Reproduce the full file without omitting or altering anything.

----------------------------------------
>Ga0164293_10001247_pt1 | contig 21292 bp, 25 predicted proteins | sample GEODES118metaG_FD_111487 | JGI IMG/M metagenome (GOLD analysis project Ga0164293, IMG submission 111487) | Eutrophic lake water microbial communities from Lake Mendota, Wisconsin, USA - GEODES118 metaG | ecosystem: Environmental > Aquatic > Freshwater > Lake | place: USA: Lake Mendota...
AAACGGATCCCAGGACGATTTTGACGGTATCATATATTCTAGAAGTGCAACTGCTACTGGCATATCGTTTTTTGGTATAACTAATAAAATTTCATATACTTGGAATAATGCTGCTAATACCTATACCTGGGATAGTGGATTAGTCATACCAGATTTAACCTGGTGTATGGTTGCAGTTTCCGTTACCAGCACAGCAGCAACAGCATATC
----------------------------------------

>Ga0164293_10001247_pt1 | contig 21292 bp, 25 predicted proteins | sample GEODES118metaG_FD_111487 | JGI IMG/M metagenome (GOLD analysis project Ga0164293, IMG submission 111487) | Eutrophic lake water microbial communities from Lake Mendota, Wisconsin, USA - GEODES118 metaG | ecosystem: Environmental > Aquatic > Freshwater > Lake | place: USA: Lake Mendota...
AAACGGATCCCAGGACGATTTTGACGGTATCATATATTCTAGAAGTGCAACTGCTACTGGCATATCGTTTTTTGGTATAACTAATAAAATTTCATATACTTGGAATAATGCTGCTAATACCTATACCTGGGATAGTGGATTAGTCATACCAGATTTAACCTGGTGTATGGTTGCAGTTTCCGTTACCAGCACAGCAGCAACAGCATATC